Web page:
Prior to the mediation session, the taxpayer’s representative and a representative of the Department must complete and sign an Agreement to Mediate, including a Participants List.  The Participants List should contain the names and signatures of each individual who will be participating in the mediation.  If the parties later elect to have other individuals represent them in the mediation, these additional persons also must sign the Participants List.  If individuals participate in the mediation by telephone, they must still sign the Participants List.

After the Agreement to Mediate has been executed, each party must submit to the mediator a position statement, which should contain a written summation of the facts and issues relating to the mediation and the party’s position/legal arguments, not to exceed 20 pages (exclusive of exhibits consisting of pre-existing documents and reports). The parties must include a statement of all issues, facts and documents that the parties intend to rely upon during the mediation.  Any new facts, documents and/or issues raised or presented at the mediation session may unfairly prejudice the proceedings, protract the negotiations, make settlement more difficult, or result in one party or both withdrawing from the mediation.  If new issues are raised as part of the mediation, either party or the mediator may elect to suspend the process to develop or confirm additional facts, or either party or the mediator may terminate the mediation.  The mediator may ask either party for additional information before the mediation session if deemed necessary for a full understanding of the issues to be mediated.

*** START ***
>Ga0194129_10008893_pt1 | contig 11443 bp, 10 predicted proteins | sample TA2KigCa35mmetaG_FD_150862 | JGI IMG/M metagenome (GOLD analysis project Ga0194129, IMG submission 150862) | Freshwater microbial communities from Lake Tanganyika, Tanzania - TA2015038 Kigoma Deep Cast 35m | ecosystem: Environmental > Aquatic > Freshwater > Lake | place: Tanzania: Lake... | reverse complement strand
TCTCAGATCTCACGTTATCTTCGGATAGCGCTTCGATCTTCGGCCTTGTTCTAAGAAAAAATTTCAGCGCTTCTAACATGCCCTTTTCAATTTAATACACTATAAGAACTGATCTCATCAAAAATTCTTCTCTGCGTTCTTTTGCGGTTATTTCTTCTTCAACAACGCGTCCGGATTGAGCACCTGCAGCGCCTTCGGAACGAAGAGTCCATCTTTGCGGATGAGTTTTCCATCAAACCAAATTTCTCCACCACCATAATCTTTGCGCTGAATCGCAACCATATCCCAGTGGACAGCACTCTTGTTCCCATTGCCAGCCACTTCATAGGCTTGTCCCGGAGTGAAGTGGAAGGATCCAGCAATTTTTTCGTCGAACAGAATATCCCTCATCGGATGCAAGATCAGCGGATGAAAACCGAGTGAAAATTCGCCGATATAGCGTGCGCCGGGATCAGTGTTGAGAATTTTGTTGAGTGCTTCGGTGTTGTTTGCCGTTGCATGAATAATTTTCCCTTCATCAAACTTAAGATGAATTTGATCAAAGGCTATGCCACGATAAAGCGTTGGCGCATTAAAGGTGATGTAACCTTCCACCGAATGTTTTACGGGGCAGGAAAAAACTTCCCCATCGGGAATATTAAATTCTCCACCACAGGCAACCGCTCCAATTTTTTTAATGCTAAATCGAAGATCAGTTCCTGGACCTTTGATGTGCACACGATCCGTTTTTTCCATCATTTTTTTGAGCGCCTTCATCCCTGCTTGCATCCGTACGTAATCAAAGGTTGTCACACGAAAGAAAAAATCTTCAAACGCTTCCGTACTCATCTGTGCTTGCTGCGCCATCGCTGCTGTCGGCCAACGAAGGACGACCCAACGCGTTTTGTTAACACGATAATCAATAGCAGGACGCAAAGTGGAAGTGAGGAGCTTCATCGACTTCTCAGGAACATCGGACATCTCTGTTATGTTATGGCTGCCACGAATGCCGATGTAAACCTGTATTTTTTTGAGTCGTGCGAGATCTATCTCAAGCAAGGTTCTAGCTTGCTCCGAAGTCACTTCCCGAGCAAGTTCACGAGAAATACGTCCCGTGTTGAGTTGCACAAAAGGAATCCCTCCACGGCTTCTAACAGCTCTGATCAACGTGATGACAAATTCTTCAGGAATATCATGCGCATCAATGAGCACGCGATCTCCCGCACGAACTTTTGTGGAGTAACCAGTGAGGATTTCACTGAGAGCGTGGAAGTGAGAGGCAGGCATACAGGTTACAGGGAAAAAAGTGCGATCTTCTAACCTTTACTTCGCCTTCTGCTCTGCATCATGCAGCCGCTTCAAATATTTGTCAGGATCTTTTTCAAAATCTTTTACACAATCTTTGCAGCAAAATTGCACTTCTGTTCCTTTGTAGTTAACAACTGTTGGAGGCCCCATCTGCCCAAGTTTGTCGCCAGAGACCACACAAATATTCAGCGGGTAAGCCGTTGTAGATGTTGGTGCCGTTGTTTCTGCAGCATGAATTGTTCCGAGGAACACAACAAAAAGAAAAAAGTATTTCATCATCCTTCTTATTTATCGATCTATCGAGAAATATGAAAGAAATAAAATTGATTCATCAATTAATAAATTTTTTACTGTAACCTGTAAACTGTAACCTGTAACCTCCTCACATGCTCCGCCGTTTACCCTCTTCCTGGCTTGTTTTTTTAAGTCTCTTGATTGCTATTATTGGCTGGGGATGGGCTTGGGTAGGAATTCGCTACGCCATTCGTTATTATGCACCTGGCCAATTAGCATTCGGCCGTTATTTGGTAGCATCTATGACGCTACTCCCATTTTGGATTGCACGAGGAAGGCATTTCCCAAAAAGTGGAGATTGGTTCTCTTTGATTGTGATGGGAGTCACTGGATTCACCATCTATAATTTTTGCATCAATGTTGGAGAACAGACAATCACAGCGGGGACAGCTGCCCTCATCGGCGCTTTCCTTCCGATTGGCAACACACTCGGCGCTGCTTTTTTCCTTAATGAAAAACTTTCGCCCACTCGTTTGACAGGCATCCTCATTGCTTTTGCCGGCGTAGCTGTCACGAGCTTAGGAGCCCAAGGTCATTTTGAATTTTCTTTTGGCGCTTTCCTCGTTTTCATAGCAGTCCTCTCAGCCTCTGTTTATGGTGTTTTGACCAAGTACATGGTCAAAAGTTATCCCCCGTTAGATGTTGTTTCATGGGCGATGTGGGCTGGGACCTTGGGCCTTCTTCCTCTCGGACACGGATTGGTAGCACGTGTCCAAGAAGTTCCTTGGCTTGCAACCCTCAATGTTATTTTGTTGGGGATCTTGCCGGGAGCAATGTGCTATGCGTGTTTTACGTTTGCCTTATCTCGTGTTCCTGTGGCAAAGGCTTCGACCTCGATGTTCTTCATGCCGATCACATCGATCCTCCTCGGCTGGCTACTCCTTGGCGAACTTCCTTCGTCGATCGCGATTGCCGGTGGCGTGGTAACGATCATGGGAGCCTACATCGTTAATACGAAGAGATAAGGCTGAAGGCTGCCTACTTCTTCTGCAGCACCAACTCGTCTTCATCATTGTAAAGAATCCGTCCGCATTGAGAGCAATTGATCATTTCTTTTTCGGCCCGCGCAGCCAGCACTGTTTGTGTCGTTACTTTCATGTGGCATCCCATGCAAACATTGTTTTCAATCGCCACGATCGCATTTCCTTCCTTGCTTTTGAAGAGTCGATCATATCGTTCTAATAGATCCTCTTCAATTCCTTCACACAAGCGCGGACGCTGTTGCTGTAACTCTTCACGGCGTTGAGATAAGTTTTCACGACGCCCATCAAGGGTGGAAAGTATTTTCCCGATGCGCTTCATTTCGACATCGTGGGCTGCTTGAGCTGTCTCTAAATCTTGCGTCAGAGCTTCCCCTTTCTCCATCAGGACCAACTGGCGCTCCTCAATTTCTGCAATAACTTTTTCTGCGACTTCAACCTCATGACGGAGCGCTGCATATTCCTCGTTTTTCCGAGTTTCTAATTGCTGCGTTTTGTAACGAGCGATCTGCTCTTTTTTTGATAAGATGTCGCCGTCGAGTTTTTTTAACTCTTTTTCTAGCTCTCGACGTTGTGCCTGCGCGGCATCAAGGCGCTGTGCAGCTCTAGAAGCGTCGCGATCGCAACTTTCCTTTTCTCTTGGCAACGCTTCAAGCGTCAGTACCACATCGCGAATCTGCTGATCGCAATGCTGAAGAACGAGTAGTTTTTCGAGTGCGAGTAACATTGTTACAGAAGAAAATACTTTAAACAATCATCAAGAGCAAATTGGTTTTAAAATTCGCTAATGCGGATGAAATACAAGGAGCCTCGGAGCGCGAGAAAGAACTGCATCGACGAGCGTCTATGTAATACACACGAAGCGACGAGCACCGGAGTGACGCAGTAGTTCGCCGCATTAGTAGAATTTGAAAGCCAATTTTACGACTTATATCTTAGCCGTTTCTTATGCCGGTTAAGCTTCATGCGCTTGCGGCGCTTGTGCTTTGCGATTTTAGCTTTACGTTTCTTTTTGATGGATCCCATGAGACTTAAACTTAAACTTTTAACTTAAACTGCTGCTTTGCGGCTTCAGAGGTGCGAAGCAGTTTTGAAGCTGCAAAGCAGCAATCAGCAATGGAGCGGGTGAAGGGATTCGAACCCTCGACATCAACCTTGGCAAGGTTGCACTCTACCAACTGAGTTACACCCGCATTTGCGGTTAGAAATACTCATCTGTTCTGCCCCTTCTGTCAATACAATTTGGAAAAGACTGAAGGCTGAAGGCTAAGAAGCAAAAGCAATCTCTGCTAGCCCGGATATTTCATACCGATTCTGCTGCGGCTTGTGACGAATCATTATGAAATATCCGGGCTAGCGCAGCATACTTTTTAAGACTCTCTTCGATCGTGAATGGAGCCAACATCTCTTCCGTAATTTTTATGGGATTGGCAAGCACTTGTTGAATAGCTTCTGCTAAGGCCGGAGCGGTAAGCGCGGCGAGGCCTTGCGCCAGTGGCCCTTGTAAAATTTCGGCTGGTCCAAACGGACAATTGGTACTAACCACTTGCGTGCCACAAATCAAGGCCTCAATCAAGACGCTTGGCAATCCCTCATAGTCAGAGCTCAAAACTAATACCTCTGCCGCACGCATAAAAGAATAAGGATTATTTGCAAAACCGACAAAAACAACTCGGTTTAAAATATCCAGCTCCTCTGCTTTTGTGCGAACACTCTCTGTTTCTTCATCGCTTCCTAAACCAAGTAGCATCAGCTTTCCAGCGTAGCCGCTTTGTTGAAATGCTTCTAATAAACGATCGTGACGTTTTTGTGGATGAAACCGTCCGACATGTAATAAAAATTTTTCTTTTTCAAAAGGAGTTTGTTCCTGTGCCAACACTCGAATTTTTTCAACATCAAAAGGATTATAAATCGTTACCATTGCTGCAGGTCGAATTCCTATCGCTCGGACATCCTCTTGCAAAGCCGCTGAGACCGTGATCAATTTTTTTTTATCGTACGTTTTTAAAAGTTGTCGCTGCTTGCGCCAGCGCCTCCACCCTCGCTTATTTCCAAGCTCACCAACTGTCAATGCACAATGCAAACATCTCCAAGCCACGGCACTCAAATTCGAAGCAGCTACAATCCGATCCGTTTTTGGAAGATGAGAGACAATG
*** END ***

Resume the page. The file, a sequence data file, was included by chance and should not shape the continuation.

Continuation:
All communications and/or correspondences relating to the subject matter of the mediation by a party with the mediator, or by the mediator with a party, must include the other party, except as otherwise permitted.  The mediator will simultaneously send each party a copy of the other party’s position statement.

All efforts will be made to schedule the mediation session within 3 months of the submission of the Application for Early Mediation Program, unless otherwise agreed to by the parties.

During the mediation session, the taxpayer’s and the Audit Division’s representatives, including at least one representative with decision-making authority from both Audit and the taxpayer, will meet with the mediator.  The decision makers for each side that participate in the mediation are expected to have authority to settle all issues in dispute on the day of the mediation session, or the ability to have substantially immediate contact with those with the necessary settlement authority to settle all issues in dispute on the day of the mediation session.  The taxpayer’s and the Audit Division’s representatives should include individuals with the information and expertise necessary to assist the parties and the mediator during the settlement process.  Although the taxpayer and the Audit Division may have multiple attendees, each party must designate one person to be the official spokesperson.  Each party is strongly encouraged to limit the number of attendees at the mediation session to foster resolution of the disputed matters.

The Early Mediation sessions may include joint sessions with all parties, separate caucuses with each party, or both, as determined to be appropriate in the judgment of the mediator in consultation with the taxpayer’s and the Audit Division’s representatives.  The mediation may involve multiple sessions, as determined by the mediator and the parties.  Mediation is a voluntary process and all parties must consent to additional sessions.

The mediator will consider only those issues outlined in the Agreement to Mediate, except where the parties mutually agree that the mediator may consider issues not outlined in the Agreement to Mediate.

During the Early Mediation session(s), the mediator may suggest particular settlement terms for any or all issues.  The mediator’s recommendation is not binding on either party.  The goal of the mediation is for the parties to reach a mutually agreeable resolution on their own, but if after their best efforts they are unable to do so, the mediator may suggest settlement recommendations.  Settlement recommendations would be akin to settlement discussions and therefore not admissible in future administrative or judicial proceedings.

635.3.6  The Role of the Mediator